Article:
The Effect of Indoor Air Pollution on our Brain Function

By: Brian Schutt  |  November 9, 2015

A new study—conducted by scientists from the Harvard School of Public Health, SUNY-Upstate Medical School and Syracuse University and published in the Environmental Health Perspectives journal—just revealed that all the time we spend indoors, nearly 92% of our lives, can be making us stupid.

But don’t worry. We’re all about to get smarter.

According to the study, “normal indoor levels of carbon dioxide and volatile organic compounds negatively impact human cognitive function and decision-making. These chemicals are found everywhere, from plastics and newspapers to ceiling tiles and vinyl floors.”

And while much of the study related to air quality in conventional office buildings, I’d venture to say the same can be said for our homes. Especially this time of year, we spend a lot of time inside our house—keeping warm and dry.

The Observations

During their study, the researched followed 24 people for six days during their normal eight-hour workday. On alternating days, the participants were exposed to three different office environments:

  1. Conventional conditions, which included “high concentrations of volatile organic compounds.”
  2. Green conditions, with low VOC concentration.
  3. Green+ conditions, with high levels of outdoor ventilation.

At the end of each workday, the participants were given a cognitive assessment test, which “measured nine functional areas, including basic, applied and focused activity levels; task orientation; crisis response; information seeking; information usage; breadth of approach; and strategy.”

And in the end, the scores were much higher on green days than on conventional days: 61 percent higher in low VOC concentration environments and 101 percent higher in Green+ environments.

Our Solutions

So what does all this mean? Are we trying to say you may be getting dumber sitting in your house?

No, but the EPA estimates that indoor air—in an office and in your home–can be 2 to 5 times more polluted than outside air. And the study reaffirmed the importance of clean, unpolluted air in your home, especially during the winter months when it’s harder to bring in outdoor ventilation.

If you’d like to clean and purify the air inside your home, we have three solutions to consider.

Option 1: Carrier Infinity Air Purifier

This award-winning system not only captures but also inactivates 99% of germs and 95% of particles floating around your house—even the ones as small as .30-1.0 microns in size. Some of the features with the Carrier Infinity Air Purifier include:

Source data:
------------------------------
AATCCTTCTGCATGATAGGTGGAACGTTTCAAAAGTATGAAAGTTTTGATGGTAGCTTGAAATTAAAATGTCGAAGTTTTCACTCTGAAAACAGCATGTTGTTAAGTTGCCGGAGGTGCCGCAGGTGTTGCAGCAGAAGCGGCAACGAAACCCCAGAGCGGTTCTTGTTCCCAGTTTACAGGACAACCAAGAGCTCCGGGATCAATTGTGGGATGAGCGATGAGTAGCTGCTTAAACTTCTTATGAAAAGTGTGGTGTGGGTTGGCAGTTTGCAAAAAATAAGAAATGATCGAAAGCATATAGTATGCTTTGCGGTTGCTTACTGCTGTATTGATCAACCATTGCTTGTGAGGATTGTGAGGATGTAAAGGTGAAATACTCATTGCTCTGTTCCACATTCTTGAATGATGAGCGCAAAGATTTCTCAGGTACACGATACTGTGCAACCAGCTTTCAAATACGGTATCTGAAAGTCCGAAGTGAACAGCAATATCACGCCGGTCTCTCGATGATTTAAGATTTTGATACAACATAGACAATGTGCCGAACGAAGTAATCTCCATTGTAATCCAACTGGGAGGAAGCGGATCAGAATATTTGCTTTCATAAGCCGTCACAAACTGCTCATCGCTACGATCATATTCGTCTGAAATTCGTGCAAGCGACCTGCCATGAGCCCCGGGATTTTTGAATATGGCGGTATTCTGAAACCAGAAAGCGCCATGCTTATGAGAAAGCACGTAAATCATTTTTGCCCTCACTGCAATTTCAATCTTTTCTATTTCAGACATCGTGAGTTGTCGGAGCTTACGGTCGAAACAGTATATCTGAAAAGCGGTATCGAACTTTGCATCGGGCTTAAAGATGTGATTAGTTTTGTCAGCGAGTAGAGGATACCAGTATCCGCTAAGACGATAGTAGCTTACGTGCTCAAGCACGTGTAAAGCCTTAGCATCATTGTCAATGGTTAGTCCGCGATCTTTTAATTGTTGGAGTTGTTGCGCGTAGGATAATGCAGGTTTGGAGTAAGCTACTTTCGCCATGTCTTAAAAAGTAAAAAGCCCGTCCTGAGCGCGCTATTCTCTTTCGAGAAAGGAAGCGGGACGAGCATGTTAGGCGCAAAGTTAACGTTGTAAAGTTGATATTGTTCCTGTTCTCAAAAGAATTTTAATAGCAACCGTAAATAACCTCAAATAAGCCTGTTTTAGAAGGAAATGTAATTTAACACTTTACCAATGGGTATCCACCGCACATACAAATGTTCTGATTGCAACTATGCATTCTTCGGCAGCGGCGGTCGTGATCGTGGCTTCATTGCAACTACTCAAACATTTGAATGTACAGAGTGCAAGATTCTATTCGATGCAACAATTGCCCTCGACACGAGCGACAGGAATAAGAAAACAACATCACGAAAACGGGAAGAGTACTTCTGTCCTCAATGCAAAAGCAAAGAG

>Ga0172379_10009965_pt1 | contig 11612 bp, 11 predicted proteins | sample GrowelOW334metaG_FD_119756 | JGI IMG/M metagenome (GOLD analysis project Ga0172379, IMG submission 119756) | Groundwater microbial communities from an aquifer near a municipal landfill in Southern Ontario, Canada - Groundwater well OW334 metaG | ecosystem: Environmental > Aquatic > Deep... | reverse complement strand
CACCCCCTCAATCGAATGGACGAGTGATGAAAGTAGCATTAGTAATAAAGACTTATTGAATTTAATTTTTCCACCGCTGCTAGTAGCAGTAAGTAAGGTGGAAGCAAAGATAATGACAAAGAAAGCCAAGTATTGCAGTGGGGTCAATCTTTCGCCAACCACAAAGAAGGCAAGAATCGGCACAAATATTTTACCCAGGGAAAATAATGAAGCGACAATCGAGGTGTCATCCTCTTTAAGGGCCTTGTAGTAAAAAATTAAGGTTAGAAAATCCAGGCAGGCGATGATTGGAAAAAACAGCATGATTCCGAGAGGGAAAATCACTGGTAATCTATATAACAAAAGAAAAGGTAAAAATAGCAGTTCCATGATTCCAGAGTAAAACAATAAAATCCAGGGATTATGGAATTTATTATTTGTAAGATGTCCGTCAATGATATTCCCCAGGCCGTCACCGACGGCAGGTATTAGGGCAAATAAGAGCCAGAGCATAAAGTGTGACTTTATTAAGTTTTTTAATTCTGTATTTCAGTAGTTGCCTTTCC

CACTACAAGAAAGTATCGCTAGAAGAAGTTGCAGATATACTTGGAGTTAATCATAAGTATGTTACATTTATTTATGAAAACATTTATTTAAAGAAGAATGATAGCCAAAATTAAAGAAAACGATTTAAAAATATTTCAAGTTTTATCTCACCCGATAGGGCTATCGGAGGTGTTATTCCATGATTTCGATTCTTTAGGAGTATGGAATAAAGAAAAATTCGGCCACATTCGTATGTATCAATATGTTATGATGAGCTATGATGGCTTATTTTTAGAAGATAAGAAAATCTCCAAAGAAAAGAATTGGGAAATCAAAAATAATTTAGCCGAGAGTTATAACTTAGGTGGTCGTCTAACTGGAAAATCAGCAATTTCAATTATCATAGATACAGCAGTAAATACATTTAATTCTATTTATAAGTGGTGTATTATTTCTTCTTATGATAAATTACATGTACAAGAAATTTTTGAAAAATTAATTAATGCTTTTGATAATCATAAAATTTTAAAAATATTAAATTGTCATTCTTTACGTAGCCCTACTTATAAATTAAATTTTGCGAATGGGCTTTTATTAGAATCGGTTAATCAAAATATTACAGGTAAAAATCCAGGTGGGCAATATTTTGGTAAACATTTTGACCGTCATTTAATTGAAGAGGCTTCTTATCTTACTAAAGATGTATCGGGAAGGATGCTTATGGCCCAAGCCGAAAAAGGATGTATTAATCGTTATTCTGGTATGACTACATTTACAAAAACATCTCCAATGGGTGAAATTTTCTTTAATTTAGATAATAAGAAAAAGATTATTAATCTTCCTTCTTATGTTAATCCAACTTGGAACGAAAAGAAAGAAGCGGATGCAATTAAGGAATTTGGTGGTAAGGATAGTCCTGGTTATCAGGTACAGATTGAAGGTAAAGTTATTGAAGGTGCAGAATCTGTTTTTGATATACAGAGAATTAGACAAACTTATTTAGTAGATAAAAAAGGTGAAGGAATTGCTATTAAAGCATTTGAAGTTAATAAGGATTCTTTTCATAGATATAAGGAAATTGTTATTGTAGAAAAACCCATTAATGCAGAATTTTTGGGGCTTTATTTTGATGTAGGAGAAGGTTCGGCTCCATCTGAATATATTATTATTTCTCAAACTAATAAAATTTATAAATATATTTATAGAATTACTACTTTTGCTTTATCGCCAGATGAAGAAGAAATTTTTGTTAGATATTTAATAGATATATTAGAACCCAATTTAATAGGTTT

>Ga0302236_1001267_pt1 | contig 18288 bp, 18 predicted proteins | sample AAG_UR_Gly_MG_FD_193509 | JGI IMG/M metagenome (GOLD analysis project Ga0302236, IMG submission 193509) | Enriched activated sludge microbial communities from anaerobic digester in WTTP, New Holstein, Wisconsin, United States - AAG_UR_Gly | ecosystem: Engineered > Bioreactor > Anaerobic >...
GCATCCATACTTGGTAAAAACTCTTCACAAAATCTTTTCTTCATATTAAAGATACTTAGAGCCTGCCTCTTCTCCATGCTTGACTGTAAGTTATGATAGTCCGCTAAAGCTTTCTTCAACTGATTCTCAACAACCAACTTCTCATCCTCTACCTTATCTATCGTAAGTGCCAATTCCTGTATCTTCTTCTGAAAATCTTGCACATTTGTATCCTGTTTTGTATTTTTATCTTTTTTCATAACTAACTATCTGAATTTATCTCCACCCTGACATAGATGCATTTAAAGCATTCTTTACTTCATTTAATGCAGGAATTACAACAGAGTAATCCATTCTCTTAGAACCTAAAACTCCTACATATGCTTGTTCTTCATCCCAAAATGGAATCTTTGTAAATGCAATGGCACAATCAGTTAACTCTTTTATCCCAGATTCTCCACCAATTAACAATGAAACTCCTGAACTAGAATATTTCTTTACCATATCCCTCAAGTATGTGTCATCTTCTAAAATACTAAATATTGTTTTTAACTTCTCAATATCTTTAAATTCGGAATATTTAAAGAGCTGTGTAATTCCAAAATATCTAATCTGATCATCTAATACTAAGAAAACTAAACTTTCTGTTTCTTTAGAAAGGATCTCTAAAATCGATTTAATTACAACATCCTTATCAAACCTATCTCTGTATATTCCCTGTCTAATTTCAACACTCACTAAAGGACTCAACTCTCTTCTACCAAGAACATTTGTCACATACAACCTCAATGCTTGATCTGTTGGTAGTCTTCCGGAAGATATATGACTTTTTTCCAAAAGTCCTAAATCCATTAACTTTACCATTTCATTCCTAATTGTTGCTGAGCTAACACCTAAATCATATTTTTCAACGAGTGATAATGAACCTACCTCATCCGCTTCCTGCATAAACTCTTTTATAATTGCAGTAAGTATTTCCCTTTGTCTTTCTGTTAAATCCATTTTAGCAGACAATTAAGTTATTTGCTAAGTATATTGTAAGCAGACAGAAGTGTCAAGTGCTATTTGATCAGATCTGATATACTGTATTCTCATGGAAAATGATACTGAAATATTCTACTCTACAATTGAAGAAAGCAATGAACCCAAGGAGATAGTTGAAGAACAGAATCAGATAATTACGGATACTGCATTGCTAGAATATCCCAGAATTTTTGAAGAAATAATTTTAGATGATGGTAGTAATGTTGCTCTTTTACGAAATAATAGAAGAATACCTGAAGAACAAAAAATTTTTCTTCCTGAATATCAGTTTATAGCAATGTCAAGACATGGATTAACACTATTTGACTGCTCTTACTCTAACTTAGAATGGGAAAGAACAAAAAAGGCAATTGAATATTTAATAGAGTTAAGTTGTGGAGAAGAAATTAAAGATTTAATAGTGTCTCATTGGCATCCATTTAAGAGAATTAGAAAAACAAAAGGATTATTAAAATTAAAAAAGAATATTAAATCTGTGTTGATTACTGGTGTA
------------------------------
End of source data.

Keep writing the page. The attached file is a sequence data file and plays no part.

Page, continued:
• Long-life MERV (Minimum efficiency reporting value) 15 filter
  • Patented Capture & Kills technology
  • Proven effective against 13 airborne pathogens, including various flus, cold, and measles

Option 2: Carrier Performance Air Purifier

With its high-efficiency ratings and built-in “Capture & Kills” technology that helps reduce germs, allergens, and other airborne pollutants, Carrier’s Performance Air Purifier is our most popular indoor air quality product. Some of the features with this model include:

  • Long-life MERV 13 filter
  • Patented Capture & Kills technology
  • Captures 75% of particles .30 to 1.0 microns in size
  • Kills up to 96% of germs, pollen, and mold
  • Proven effective against three common pathogens, including human flu, common cold

Option 3: Honeywell Media Filter Cabinet Air Cleaner

The easy-to-replace media filter increases the available surface air for filtration, reducing the allergens in your breathing air. Some of the features in the Honeywell Media Filter Cabinet Air Cleaner include:

  • MERV 9 filter
  • Long-lasting filter, lasting up to 12 months
  • Up to 4x more effective and 85 percent more efficient at capturing airborne particles than standard 1-inch filters

If you’d like help in choosing an air purifier for your home, please give us a call at 317-670-0171.

Brian Schutt

About 

is the co-owner of Homesense Heating | Cooling. Born and raised in Indianapolis, he loves the city and its people, and is committed to bringing a servants mindset into the heating and cooling industry. One of the ways he does that is to translate the technical language of HVAC into the manageable and understandable for homeowners.

Have a question? Tweet him and you'll get an answer promptly.

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